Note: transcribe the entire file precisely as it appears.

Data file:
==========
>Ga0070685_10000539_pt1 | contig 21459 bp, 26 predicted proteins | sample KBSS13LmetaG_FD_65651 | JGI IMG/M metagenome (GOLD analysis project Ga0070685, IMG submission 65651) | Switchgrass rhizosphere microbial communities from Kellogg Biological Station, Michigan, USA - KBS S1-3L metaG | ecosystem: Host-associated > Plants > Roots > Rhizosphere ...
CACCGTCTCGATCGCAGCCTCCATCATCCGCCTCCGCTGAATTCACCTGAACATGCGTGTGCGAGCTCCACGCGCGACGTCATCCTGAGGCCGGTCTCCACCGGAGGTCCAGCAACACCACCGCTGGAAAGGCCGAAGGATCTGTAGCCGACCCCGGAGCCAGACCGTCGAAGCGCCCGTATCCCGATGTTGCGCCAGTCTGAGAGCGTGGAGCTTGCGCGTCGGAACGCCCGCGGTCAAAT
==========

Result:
>Ga0070685_10000539_pt1 | contig 21459 bp, 26 predicted proteins | sample KBSS13LmetaG_FD_65651 | JGI IMG/M metagenome (GOLD analysis project Ga0070685, IMG submission 65651) | Switchgrass rhizosphere microbial communities from Kellogg Biological Station, Michigan, USA - KBS S1-3L metaG | ecosystem: Host-associated > Plants > Roots > Rhizosphere ...
CACCGTCTCGATCGCAGCCTCCATCATCCGCCTCCGCTGAATTCACCTGAACATGCGTGTGCGAGCTCCACGCGCGACGTCATCCTGAGGCCGGTCTCCACCGGAGGTCCAGCAACACCACCGCTGGAAAGGCCGAAGGATCTGTAGCCGACCCCGGAGCCAGACCGTCGAAGCGCCCGTATCCCGATGTTGCGCCAGTCTGAGAGCGTGGAGCTTGCGCGTCGGAACGCCCGCGGTCAAAT